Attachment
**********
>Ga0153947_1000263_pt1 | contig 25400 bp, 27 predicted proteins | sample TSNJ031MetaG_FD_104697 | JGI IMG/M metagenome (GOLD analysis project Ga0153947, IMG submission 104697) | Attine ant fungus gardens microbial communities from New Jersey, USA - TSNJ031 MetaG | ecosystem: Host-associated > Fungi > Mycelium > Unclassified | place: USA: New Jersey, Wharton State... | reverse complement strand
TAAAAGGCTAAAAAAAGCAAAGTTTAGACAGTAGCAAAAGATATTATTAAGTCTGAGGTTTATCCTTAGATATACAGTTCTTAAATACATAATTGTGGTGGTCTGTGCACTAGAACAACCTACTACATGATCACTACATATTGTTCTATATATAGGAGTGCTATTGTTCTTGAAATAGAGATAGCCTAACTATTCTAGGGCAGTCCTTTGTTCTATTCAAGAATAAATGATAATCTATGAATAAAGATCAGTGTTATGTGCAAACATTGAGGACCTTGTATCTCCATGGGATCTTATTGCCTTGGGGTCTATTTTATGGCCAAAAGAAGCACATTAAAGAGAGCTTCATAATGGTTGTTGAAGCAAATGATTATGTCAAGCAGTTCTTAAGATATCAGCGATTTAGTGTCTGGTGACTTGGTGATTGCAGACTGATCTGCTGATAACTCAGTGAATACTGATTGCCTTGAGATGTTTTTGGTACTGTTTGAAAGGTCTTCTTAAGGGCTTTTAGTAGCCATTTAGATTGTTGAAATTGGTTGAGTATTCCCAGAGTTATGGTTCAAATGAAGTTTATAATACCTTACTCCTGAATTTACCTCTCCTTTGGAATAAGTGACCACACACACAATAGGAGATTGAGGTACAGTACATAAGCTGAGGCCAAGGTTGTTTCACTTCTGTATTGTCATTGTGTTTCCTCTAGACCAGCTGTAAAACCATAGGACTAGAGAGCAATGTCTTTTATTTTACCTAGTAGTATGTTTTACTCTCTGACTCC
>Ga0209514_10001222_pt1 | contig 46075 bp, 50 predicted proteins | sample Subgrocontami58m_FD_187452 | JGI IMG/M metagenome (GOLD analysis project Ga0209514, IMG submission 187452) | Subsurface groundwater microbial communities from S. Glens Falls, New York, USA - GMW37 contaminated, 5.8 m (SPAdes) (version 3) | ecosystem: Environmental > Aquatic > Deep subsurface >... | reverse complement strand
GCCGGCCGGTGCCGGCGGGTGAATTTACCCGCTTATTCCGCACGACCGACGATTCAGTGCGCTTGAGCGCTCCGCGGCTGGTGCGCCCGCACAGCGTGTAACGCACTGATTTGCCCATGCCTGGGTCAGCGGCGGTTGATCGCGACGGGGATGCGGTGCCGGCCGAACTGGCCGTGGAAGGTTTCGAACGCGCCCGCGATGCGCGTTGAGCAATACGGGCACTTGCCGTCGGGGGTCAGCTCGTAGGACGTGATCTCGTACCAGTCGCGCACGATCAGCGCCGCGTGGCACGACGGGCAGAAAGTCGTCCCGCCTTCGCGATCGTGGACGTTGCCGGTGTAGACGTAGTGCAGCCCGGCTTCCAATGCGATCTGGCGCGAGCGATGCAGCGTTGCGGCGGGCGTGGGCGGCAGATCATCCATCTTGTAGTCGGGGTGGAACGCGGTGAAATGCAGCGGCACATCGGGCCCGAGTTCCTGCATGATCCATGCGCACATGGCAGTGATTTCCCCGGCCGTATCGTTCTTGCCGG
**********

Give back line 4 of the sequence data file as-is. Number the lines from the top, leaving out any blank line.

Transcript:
GCCGGCCGGTGCCGGCGGGTGAATTTACCCGCTTATTCCGCACGACCGACGATTCAGTGCGCTTGAGCGCTCCGCGGCTGGTGCGCCCGCACAGCGTGTAACGCACTGATTTGCCCATGCCTGGGTCAGCGGCGGTTGATCGCGACGGGGATGCGGTGCCGGCCGAACTGGCCGTGGAAGGTTTCGAACGCGCCCGCGATGCGCGTTGAGCAATACGGGCACTTGCCGTCGGGGGTCAGCTCGTAGGACGTGATCTCGTACCAGTCGCGCACGATCAGCGCCGCGTGGCACGACGGGCAGAAAGTCGTCCCGCCTTCGCGATCGTGGACGTTGCCGGTGTAGACGTAGTGCAGCCCGGCTTCCAATGCGATCTGGCGCGAGCGATGCAGCGTTGCGGCGGGCGTGGGCGGCAGATCATCCATCTTGTAGTCGGGGTGGAACGCGGTGAAATGCAGCGGCACATCGGGCCCGAGTTCCTGCATGATCCATGCGCACATGGCAGTGATTTCCCCGGCCGTATCGTTCTTGCCGG